This is because being made to be a part of community in times of challenge creates the social capital needed to weather the change. Inclusion in developing solutions strengthens the commitment to endure through tough times and enables people to make sacrifices in the hope for a better future. It is human nature to want to have some degree of choice and control over our lives. Not only is it a leadership responsibility to help articulate a greater truth and to bring a level of enlightened awareness about the need for action, it is vital to involve those affected in a transparent and fair process. The governor has not been able to achieve this.

Some argue that the breaking point in Wisconsin was when it became clear that the governor had a different agenda than what he had publicly stated; that obtaining a balanced budget, while a very legitimate goal, is being used to destroy the unions. They argue that the process is neither fair nor just and that unions are being made the scapegoat for the state's financial woes. Others adamantly point to the fact that the majority of citizens voted for this governor and he is fulfilling his promise to get the state back to fiscal solvency. They add that the unions are one of the most powerful groups that have taken advantage of their positions in the system to negotiate agreements that served their members at the expense of a balanced budget or the needs of the larger public.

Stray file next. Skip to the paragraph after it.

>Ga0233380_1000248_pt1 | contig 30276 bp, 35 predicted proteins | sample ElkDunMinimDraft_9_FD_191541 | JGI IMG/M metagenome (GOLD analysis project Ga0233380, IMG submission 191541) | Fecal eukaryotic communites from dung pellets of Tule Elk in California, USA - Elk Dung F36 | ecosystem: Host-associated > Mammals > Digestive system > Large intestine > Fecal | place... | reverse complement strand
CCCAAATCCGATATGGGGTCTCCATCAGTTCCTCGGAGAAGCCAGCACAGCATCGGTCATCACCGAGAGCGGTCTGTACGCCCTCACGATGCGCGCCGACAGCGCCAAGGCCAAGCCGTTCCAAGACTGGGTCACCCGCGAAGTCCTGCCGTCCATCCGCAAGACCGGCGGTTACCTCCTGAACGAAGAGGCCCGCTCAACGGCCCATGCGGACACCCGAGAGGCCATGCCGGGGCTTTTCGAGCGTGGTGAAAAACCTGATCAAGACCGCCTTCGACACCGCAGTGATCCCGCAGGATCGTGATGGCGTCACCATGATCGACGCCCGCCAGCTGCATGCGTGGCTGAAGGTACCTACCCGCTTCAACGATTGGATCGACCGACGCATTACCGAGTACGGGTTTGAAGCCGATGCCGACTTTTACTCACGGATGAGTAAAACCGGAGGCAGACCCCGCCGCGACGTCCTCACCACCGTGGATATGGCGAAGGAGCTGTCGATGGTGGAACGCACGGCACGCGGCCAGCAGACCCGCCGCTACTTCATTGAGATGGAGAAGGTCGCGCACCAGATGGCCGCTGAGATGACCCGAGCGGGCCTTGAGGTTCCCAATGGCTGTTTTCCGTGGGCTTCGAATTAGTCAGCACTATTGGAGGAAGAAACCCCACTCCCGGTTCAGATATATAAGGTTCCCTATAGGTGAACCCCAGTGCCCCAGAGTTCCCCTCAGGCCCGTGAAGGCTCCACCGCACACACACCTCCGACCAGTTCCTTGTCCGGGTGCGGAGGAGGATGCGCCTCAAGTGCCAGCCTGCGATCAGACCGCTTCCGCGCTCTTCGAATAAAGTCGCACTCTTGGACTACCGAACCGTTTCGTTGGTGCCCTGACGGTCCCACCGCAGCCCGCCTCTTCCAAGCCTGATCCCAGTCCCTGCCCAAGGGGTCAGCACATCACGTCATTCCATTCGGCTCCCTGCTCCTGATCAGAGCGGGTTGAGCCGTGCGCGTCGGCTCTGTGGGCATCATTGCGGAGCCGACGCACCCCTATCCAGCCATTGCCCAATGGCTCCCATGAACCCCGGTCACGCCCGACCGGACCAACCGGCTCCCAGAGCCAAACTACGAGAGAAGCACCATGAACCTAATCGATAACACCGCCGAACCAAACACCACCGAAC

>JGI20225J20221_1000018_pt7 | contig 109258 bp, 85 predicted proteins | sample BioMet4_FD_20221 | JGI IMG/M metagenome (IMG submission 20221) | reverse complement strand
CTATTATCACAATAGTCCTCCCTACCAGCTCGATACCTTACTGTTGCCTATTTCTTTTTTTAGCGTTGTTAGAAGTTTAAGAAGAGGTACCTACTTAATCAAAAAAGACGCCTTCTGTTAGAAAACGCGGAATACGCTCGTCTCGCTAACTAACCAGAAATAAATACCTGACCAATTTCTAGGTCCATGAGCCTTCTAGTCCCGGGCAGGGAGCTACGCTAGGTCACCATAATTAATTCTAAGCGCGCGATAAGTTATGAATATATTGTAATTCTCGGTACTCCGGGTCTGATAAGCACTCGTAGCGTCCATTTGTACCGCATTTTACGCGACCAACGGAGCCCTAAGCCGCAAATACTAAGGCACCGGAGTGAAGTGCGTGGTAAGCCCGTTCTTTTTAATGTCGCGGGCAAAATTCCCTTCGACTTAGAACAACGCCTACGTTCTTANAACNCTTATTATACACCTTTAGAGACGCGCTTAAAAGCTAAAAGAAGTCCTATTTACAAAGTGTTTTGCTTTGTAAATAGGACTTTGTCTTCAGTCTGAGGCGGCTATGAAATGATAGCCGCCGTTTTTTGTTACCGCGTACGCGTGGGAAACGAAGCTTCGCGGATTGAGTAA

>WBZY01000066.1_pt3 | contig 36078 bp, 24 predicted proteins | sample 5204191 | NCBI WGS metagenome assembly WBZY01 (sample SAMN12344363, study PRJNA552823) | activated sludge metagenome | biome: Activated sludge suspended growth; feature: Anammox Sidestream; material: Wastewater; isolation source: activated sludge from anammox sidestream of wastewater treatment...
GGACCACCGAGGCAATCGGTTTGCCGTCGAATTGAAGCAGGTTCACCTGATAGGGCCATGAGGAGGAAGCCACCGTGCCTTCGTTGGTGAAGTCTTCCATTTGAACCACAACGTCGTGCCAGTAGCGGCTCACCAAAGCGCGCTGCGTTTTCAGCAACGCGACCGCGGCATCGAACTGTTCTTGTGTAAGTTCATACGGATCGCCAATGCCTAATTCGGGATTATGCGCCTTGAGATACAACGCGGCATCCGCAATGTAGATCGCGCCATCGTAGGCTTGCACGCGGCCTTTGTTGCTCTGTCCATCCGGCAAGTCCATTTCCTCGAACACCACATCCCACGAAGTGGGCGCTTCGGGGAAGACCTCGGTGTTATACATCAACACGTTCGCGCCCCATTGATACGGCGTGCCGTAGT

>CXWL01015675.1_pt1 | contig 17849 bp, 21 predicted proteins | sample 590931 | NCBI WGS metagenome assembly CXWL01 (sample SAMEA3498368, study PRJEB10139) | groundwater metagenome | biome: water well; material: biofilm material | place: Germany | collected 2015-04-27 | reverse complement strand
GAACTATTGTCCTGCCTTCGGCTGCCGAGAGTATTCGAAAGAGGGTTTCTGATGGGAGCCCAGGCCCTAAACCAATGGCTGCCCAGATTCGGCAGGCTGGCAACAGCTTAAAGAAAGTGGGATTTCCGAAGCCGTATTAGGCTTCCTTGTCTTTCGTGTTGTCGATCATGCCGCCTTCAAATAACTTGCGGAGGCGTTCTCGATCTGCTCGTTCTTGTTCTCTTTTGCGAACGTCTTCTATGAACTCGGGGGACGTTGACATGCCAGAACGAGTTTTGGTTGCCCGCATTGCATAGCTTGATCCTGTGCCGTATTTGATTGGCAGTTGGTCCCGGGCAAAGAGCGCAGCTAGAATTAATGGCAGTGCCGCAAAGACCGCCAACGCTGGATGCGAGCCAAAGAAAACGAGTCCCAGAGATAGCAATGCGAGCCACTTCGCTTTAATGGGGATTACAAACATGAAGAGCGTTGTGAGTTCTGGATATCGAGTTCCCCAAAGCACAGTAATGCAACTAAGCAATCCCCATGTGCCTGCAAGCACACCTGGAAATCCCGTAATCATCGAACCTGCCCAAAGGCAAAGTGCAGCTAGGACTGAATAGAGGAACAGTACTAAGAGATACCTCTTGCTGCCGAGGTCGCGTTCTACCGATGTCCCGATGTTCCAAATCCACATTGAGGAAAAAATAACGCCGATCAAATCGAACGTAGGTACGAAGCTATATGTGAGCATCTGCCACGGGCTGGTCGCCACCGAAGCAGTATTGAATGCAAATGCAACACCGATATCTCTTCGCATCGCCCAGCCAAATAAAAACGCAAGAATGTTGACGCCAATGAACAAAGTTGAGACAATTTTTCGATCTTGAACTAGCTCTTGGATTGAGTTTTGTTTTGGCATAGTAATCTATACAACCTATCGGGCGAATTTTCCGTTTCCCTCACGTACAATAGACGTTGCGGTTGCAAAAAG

These two very different versions of truth are indicative of the gulf between the unions and the governor; and they point to the leadership challenge facing Wisconsin. Settling on either one of these narratives as the ultimate truth and basis for either urgent action or inaction will create a backlog of hostility and divisiveness that will poison the culture and the political process for years to come. Perceived and real injustice always induces clear and prolonged memories. The governor has the votes to win this fight in the short term; but if his real goal is reform of a system and sustainable change, then the relationships and trust needed to accomplish this goal are being destroyed.